business news in context, analysis with attitude

I just finished one of the best business books I've ever read - "Sick in the Head," by Judd Apatow.

To be honest, I don't think you'll find "Sick in the Head" in the business section of any bricks-and-mortar or online bookstore. Apatow is a the prodigious writer/director/producer who has given us such comedy films as Trainwreck, The 40-Year-Old Virgin, Knocked Up, and Funny People; lately he has gone back to his roots as a stand-up comedian, finding new energies from audiences on Tv and in comedy clubs.

But that does not mean he doesn't have plenty of business lessons to teach.

"Sick in the Head" is a collection of interviews that Apatow has done with a wide range of funny people, including Mel Brooks, Amy Schumer, Mike Nichols, Steve Martin, Jerry Seinfeld, Albert Brooks, Garry Shandling, Steve Allen, Larry Gelbart and James L. Brooks. He started doing the interviews back when he was a teenager with a comedy obsession; he got himself a column in his high school newspaper and used the credential to get to meet comedians he idolized. As he has gotten older and carved out his own comedy turf, Apatow has continued to do the interviews, sometimes doubling back to talk with people he first interviewed 25 years ago.

(By the way, I totally relate to this. Essentially I used the same kind of scam to meet people like Anthony Quayle, and Jerry Stiller and Anne Meara when I was a kid, and have used it as an adult to meet Robert B. Parker, Ace Atkins, and Reed Farrel Coleman.)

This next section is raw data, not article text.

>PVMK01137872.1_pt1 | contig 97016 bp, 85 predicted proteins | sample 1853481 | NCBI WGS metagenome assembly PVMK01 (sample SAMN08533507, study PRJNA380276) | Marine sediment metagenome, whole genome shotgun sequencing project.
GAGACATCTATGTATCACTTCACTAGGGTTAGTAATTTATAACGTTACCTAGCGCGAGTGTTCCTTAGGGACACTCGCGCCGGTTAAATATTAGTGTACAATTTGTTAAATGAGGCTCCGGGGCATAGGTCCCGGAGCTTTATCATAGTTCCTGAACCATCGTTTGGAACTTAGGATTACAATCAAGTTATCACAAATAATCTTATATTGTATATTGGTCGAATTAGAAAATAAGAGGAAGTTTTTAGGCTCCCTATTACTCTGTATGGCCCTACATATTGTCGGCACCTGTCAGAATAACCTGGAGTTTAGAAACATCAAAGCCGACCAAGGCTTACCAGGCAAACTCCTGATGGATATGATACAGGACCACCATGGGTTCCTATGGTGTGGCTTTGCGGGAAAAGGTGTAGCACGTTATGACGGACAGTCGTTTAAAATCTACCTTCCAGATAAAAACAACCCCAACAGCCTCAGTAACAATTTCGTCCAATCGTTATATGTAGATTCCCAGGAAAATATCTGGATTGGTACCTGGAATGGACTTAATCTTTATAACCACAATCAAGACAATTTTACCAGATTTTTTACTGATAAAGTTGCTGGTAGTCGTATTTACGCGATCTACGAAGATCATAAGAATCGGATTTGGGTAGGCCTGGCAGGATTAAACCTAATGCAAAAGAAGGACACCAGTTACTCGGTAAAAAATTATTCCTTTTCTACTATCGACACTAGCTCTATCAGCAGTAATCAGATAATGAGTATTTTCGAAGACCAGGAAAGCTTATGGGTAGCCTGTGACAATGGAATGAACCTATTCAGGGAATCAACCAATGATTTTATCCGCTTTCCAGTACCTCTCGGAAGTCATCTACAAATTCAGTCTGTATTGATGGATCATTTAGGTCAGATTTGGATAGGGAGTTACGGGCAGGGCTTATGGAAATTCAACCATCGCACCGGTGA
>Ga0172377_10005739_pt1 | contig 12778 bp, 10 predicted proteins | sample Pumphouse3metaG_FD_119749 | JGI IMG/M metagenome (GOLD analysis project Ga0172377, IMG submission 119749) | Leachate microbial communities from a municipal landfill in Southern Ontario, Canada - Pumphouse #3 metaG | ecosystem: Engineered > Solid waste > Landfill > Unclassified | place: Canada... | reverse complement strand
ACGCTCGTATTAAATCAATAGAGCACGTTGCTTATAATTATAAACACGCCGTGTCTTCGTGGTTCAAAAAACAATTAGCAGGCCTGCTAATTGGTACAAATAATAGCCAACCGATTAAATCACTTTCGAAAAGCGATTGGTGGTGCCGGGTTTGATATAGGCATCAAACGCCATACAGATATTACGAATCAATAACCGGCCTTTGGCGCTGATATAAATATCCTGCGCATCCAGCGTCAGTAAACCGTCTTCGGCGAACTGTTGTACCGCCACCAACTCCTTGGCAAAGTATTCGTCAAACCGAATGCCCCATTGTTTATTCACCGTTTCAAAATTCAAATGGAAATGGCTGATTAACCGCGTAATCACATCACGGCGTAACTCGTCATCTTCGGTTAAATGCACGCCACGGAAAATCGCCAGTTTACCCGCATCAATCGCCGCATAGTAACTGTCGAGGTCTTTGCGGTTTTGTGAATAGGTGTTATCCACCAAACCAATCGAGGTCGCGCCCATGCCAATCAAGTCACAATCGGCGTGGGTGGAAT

While most people don't think of comedy as business, one of the things that "Sick in the Head" makes clear is the degree to which it is a business. Jerry Seinfeld, for example, makes it clear how important it is to write every day, to treat comedy like a job; you can't just wait for inspiration to strike, though, as Steve Allen says, you have to be loose enough to go with the moment when it presents itself.

"Sick in the Head" is very funny, but mostly I was impressed by the degree of craft that goes into the art of making people laugh. These people care deeply about their art, and understand both how ephemeral their careers can be and how lucky they have been to enjoy varying degrees of success and longevity.

I think there is something there for the average business person to absorb, especially those in consumer-facing businesses. After all, "audience" is another word for "customers," and it is up to such businesses to figure out how to touch these consumers in ways that are differentiated and sometimes even profound.

I heartily recommend "Sick in the Head." It made me laugh, I learned a lot, and my respect for these comedians is even greater than when I started.

To be honest, I did not really really know the work of mystery novelist Randy Wayne White until I recently read "Deep Blue," his 23rd novel featuring Doc Ford, a Florida-based intelligence agent/assassin.

Twenty-third novel? How did I miss this series? (I'm an enormous fab of John D. Macdonald and Bob Morris, who have worked similar terrain and marinas. And I've actually eaten and gone drinking at Doc Ford's saloon on Sanibel Island in Florida. How this happened beats the hell out me.)

"Deep Blue" is a breezy piece of genre literature, which to my mind is high praise, and it makes me want to go back to the beginning to find out more about the eccentric cast of characters that populates its pages. This one has all the elements of an old fashioned revenge thriller, with modern touches of cyber warfare and surveillance drones thrown in for good measure. Good stuff ... and I'm glad to have made Doc Ford's acquaintance.

Had a lovely beer this week ... Amnesia Red Ale, from Portland, Oregon....which was fresh and wonderful.

That's it for this week. Have a great weekend, and I'll see you Monday.

KC's View: